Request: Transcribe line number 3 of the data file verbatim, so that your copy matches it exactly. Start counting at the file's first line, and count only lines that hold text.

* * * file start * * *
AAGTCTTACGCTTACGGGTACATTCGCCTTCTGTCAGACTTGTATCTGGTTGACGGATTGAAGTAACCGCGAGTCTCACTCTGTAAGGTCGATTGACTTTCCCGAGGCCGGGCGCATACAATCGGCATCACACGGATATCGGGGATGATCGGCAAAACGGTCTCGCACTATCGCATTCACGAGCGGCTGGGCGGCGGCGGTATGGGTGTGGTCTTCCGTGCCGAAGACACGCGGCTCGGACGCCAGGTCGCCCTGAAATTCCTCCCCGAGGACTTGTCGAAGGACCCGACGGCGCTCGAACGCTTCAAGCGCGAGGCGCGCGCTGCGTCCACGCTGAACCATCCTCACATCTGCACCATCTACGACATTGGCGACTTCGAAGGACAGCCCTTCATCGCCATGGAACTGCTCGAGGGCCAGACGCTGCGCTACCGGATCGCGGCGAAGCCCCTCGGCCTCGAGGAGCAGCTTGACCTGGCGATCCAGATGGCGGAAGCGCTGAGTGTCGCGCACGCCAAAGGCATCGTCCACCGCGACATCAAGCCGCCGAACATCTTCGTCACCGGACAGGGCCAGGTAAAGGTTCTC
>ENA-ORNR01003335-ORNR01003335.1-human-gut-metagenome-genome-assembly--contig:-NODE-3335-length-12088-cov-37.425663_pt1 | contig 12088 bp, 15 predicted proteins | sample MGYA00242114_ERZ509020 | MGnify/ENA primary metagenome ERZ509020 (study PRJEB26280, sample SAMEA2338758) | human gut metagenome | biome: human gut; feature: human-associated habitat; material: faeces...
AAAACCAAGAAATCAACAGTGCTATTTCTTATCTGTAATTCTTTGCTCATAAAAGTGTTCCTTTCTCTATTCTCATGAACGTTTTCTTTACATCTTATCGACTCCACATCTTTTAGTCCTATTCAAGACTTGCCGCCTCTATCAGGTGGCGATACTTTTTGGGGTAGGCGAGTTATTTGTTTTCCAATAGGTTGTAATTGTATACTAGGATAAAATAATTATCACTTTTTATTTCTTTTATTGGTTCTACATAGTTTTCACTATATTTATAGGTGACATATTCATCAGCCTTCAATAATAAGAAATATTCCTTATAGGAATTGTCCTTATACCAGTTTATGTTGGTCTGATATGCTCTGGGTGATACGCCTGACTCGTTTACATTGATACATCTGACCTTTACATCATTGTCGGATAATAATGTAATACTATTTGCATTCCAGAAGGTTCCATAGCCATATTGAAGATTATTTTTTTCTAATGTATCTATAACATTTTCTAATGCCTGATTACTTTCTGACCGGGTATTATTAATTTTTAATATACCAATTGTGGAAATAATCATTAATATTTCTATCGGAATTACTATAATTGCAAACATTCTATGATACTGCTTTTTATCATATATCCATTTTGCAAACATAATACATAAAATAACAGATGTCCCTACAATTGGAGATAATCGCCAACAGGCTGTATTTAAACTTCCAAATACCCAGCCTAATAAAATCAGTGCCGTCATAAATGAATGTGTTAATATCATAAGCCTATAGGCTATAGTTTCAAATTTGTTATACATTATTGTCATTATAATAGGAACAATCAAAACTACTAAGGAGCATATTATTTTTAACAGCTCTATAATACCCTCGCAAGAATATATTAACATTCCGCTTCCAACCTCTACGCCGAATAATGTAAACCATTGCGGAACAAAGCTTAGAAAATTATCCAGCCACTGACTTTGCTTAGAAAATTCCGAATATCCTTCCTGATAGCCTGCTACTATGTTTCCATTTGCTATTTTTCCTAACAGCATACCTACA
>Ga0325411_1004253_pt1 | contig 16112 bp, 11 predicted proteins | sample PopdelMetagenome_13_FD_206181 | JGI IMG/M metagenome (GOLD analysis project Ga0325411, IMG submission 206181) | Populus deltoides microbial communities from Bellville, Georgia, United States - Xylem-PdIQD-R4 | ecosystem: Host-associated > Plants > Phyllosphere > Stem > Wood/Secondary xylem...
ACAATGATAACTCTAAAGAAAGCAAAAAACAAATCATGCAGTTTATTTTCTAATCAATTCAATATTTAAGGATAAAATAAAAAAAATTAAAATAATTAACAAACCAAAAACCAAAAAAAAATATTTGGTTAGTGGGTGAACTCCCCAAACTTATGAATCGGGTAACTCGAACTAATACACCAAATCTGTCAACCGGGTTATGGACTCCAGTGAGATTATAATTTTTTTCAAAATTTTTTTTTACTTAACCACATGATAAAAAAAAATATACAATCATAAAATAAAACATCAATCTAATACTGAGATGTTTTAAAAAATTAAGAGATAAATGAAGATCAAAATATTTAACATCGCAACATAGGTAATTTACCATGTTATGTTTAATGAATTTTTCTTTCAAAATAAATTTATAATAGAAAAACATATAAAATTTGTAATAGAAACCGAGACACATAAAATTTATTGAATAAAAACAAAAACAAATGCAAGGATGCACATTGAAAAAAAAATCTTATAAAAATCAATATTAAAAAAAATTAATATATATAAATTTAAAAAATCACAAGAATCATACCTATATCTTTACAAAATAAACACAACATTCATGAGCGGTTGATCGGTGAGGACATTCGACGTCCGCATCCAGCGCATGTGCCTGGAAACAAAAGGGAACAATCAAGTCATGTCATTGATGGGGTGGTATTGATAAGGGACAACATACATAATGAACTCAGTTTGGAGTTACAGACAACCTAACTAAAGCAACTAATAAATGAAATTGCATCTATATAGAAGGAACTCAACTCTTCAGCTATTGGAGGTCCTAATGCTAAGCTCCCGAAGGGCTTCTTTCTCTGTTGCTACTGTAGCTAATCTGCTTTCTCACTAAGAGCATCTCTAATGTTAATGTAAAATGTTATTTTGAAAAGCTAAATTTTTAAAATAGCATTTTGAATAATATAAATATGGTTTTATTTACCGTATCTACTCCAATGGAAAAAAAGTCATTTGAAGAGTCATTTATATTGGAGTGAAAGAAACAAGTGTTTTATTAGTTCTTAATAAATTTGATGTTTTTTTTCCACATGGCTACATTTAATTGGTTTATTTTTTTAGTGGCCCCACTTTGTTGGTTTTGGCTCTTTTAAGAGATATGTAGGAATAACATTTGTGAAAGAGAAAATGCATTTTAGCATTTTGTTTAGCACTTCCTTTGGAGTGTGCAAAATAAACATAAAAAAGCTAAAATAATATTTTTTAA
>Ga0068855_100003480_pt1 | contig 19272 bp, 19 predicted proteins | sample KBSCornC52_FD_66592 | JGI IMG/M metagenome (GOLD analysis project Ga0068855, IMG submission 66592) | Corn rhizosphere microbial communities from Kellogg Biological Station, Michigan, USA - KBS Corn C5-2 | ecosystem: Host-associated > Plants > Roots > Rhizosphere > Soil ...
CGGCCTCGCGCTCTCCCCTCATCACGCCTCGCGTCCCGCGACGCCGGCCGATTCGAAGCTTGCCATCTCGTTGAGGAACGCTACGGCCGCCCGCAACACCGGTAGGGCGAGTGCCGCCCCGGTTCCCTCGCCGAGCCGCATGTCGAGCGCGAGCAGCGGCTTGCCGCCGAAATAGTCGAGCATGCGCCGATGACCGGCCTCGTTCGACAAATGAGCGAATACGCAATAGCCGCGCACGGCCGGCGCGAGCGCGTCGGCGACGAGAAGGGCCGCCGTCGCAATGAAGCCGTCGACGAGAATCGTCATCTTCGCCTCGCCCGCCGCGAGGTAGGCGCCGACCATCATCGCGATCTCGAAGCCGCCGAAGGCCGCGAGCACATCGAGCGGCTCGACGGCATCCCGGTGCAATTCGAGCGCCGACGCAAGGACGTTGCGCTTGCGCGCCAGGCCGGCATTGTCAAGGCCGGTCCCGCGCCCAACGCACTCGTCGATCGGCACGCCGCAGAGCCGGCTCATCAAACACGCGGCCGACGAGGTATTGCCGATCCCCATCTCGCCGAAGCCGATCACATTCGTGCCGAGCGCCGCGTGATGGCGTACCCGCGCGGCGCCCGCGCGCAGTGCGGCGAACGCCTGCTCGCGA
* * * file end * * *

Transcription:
AAAACCAAGAAATCAACAGTGCTATTTCTTATCTGTAATTCTTTGCTCATAAAAGTGTTCCTTTCTCTATTCTCATGAACGTTTTCTTTACATCTTATCGACTCCACATCTTTTAGTCCTATTCAAGACTTGCCGCCTCTATCAGGTGGCGATACTTTTTGGGGTAGGCGAGTTATTTGTTTTCCAATAGGTTGTAATTGTATACTAGGATAAAATAATTATCACTTTTTATTTCTTTTATTGGTTCTACATAGTTTTCACTATATTTATAGGTGACATATTCATCAGCCTTCAATAATAAGAAATATTCCTTATAGGAATTGTCCTTATACCAGTTTATGTTGGTCTGATATGCTCTGGGTGATACGCCTGACTCGTTTACATTGATACATCTGACCTTTACATCATTGTCGGATAATAATGTAATACTATTTGCATTCCAGAAGGTTCCATAGCCATATTGAAGATTATTTTTTTCTAATGTATCTATAACATTTTCTAATGCCTGATTACTTTCTGACCGGGTATTATTAATTTTTAATATACCAATTGTGGAAATAATCATTAATATTTCTATCGGAATTACTATAATTGCAAACATTCTATGATACTGCTTTTTATCATATATCCATTTTGCAAACATAATACATAAAATAACAGATGTCCCTACAATTGGAGATAATCGCCAACAGGCTGTATTTAAACTTCCAAATACCCAGCCTAATAAAATCAGTGCCGTCATAAATGAATGTGTTAATATCATAAGCCTATAGGCTATAGTTTCAAATTTGTTATACATTATTGTCATTATAATAGGAACAATCAAAACTACTAAGGAGCATATTATTTTTAACAGCTCTATAATACCCTCGCAAGAATATATTAACATTCCGCTTCCAACCTCTACGCCGAATAATGTAAACCATTGCGGAACAAAGCTTAGAAAATTATCCAGCCACTGACTTTGCTTAGAAAATTCCGAATATCCTTCCTGATAGCCTGCTACTATGTTTCCATTTGCTATTTTTCCTAACAGCATACCTACA